November 3, 2015

Earlier, much of our economic thinking and benchmarking was based on Western leaders/policymakers. So, one would quote Reagan, Thatcher and so on and ask Indian leaders to act just like they did. The general advice was that all our economic policy and thinking should be as close to these guys who revamped and reshaped their economies. Now, as the western economies have collapsed and people are questioning the Thatcher/Reagan (and others) ideas, one is looking for some other benchmarks here in India.

The new (relatively new) benchmark is Deng Xioping. This is ironical as it is highly unlikely that Deng would have thought that he would get praise from people on economics matters, that too from India! But I have been reading articles by quite a few where comparisons have shifted from the Western leaders to Deng. The crucial question is Who will be India’s Deng? Is it our current PM? This is even more ironical given the mess China is in now and is paying a price for lopsided development. Yes, it achieved high growth for 30 years but there were costs associated with it. Those costs could be minimised (rather ignored) in China given the autocracy, but can we afford it in India? This is where bulk of the problem is for economists who only use the narrow lens of economics and not of social science as a whole.

Here is one such article:

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How Brijmohan Munjal rebuilt his company – twice?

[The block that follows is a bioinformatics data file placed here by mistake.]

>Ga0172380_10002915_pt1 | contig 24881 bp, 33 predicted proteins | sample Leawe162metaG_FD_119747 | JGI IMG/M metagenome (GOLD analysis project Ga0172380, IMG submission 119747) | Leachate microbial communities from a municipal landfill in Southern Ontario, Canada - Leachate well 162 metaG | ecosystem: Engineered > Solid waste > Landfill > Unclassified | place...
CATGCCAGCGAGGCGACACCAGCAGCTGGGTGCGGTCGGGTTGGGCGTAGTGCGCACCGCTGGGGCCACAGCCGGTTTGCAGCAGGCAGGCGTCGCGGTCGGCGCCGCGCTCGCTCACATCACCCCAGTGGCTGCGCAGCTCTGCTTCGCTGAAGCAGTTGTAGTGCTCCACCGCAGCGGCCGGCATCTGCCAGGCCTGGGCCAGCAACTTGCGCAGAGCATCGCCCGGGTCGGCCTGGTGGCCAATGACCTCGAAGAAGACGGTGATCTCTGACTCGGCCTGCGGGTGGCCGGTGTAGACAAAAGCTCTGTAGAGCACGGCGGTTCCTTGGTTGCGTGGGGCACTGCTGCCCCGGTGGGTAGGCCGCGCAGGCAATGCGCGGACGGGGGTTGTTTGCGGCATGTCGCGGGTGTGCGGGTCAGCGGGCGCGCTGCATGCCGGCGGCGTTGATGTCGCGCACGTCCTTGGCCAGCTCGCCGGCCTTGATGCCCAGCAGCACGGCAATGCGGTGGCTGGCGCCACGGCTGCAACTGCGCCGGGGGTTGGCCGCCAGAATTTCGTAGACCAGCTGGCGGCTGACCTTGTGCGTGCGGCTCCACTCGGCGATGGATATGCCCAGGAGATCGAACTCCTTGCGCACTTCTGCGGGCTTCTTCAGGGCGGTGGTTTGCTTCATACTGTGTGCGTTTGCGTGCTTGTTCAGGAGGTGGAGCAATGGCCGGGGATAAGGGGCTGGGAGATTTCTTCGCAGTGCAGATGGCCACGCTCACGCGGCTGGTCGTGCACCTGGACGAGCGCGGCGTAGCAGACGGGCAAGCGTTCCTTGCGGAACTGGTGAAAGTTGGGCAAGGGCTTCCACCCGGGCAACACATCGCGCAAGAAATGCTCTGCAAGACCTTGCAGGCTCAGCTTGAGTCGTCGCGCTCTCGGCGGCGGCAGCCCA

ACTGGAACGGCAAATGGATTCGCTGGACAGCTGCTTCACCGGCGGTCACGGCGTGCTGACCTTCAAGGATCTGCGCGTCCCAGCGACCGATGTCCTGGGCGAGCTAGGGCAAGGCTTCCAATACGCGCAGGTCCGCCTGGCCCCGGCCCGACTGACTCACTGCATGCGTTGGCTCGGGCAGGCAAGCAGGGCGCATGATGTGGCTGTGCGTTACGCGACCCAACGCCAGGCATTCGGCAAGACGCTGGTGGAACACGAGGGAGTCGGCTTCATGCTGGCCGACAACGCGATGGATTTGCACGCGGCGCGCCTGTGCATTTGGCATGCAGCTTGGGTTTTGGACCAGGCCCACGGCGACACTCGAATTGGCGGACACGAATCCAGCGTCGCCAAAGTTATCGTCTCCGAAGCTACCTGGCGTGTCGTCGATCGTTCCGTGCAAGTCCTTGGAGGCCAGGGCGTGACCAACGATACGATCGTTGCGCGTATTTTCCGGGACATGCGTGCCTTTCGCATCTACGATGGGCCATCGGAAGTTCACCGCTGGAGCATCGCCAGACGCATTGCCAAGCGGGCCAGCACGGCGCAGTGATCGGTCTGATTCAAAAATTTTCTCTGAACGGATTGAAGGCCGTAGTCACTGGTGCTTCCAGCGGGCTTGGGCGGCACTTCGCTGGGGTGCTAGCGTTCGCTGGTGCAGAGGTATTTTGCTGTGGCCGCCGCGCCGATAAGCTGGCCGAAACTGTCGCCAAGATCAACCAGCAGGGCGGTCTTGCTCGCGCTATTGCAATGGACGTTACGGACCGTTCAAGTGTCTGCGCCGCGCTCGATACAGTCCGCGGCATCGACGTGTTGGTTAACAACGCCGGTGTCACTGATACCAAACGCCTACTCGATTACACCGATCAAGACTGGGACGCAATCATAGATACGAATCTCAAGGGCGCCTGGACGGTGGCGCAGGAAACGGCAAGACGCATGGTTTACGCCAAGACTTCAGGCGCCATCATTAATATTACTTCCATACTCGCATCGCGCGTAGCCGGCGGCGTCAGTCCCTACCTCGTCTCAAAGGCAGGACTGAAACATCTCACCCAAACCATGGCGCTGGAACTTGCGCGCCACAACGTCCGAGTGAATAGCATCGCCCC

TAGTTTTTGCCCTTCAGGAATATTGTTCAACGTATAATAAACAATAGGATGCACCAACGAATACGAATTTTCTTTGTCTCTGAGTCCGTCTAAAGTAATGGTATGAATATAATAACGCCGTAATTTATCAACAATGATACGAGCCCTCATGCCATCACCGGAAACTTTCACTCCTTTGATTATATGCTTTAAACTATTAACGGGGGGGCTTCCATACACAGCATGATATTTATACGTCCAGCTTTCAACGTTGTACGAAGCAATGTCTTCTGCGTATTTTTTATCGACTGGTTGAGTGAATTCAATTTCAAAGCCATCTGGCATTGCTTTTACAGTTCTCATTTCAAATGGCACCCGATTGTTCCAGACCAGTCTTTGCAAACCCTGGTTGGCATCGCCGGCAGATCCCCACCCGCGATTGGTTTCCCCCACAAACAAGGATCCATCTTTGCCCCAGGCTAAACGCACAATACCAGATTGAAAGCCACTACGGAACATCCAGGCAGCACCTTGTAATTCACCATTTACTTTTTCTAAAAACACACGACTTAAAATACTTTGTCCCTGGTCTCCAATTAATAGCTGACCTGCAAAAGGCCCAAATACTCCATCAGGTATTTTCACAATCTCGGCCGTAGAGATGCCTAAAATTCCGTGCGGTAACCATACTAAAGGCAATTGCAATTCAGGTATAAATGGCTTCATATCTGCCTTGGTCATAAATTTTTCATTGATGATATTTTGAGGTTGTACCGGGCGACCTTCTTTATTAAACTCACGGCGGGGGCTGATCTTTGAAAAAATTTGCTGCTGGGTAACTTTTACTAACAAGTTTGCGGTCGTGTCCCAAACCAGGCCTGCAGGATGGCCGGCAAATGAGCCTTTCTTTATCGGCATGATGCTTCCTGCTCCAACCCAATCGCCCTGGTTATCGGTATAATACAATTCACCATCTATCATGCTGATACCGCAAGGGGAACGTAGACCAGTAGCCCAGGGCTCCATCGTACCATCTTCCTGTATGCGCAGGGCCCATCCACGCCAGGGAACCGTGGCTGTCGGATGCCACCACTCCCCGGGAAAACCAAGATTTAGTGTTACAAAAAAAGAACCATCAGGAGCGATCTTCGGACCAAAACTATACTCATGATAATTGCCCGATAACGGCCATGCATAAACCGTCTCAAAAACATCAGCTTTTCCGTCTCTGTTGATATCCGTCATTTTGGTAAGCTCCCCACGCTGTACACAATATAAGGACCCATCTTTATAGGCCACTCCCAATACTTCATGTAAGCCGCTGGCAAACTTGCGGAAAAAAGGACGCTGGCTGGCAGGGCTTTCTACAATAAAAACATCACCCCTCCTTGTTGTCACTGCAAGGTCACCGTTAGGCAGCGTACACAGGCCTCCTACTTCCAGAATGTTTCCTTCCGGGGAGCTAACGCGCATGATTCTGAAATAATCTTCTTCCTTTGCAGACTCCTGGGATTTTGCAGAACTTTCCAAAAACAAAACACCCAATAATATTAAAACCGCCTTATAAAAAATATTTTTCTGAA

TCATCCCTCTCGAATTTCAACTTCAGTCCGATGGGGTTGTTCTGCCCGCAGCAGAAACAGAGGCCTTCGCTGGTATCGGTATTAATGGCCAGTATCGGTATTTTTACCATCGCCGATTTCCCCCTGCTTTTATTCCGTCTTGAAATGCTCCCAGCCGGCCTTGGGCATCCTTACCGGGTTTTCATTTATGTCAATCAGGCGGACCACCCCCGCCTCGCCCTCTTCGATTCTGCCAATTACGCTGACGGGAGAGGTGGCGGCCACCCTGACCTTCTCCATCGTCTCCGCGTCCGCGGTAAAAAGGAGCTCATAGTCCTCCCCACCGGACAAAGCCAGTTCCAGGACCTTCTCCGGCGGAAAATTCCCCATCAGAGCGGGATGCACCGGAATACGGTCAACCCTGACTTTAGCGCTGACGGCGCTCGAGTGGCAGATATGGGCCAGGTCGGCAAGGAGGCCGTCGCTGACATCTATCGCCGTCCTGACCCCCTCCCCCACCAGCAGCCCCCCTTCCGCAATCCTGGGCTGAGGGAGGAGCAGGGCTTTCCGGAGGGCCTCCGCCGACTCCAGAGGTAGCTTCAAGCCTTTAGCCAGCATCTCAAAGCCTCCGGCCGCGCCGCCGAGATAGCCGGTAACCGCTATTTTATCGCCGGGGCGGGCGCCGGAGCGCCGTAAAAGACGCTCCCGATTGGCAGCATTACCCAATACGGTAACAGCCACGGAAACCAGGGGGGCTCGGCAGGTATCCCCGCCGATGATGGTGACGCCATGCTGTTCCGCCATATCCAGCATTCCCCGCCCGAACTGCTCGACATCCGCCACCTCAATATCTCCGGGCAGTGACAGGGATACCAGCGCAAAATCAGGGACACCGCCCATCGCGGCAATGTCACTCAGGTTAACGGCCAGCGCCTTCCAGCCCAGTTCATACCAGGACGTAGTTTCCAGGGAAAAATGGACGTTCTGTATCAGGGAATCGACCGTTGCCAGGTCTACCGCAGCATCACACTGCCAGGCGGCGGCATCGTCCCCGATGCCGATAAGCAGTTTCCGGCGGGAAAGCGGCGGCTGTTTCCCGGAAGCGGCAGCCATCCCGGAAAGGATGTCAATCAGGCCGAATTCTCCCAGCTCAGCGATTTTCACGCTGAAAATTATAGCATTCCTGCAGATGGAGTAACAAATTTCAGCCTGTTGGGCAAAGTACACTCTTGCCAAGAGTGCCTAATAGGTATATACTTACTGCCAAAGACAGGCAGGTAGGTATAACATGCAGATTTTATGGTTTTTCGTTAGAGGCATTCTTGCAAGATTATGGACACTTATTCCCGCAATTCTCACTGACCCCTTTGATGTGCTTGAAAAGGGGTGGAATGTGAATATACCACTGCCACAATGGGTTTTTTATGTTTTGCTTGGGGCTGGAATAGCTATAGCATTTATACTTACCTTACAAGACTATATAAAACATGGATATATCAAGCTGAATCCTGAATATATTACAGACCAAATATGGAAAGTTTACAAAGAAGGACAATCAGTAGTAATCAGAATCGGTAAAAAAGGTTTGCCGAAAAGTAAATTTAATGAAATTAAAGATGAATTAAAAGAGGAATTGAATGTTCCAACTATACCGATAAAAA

November 3, 2015

A nice piece from BS edit team on BM Munjal’s legacy (calling him a true hero):

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Why Gandhi would have been appalled by the Gandhi-Mandela Trophy?

November 2, 2015

A nice historical piece by Ram Guha on the topic. He says given Gandhi’s dislike for sports, he would have been amazed by his name being given to a cricket series between India and South Africa.

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The tragedy of being Ben Bernanke..

November 2, 2015

Brad Delong reviews the book by big Ben and is puzzled what went wrong:

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RIP Brijmohan Lal Mujnal, father of Indian motorcycle revolution

November 2, 2015

A sad day indeed. Mr Munjal passed away yesterday leaving behind a history  of Indian auto-mobiles which is likely to be unmatched.

The manner in which his family migrated from Pakistan and created this Indian behemoth called Hero Honda Motors (and now Hero), is stuff of legends. He and his team were hardly ever in the news/media trying to create noise/hype over their achievements. Just let the product talk and talk it did. We hardly have people like these in Indian businesses anymore. It has all become too noisy and hunt for instant fame..

 

Book review: The Financial Expert by RK Narayan

November 2, 2015

A friend Shrikanth pointed to this book by the legend RK Narayan and I was just hooked. A typical plot by RK Narayan based in Malgudi with a financial wizard – Margayya – as the key protagonist. Apart from the usual finance books, one actually learns more abot finance and humility from such books. But hardly anyone recommends this book for a finance course. Though, there are some who recommend works like Reminiscences of stock operator, A fool and his money  for a reading in finance.

The Financial Expert isn’t a finance focused book but still leaves the main message – money and its proclaimed masters better be humble. Your mastership is valid only till money lasts and there is no guarantee over the last outcome. Money is as mercurial as the metal.